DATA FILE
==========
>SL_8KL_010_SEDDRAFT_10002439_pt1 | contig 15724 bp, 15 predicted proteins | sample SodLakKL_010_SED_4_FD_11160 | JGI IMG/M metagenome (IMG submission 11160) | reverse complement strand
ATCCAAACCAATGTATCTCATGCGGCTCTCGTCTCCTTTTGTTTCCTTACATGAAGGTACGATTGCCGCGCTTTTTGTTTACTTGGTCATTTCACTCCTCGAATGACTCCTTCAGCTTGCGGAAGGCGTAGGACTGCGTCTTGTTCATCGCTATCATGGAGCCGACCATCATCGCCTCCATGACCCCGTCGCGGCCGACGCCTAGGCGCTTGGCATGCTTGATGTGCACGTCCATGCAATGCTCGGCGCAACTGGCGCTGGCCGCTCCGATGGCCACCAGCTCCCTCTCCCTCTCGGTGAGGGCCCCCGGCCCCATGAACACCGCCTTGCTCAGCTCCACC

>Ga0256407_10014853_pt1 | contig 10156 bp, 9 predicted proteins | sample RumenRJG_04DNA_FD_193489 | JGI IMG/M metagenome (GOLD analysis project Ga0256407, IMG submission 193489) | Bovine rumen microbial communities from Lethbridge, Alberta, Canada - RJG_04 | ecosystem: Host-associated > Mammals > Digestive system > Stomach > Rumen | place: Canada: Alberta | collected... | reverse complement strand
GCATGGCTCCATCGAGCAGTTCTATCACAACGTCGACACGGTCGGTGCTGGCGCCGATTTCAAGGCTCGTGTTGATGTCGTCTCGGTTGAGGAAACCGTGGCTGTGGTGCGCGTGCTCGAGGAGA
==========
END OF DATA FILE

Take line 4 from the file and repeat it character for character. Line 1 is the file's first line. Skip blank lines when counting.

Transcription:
GCATGGCTCCATCGAGCAGTTCTATCACAACGTCGACACGGTCGGTGCTGGCGCCGATTTCAAGGCTCGTGTTGATGTCGTCTCGGTTGAGGAAACCGTGGCTGTGGTGCGCGTGCTCGAGGAGA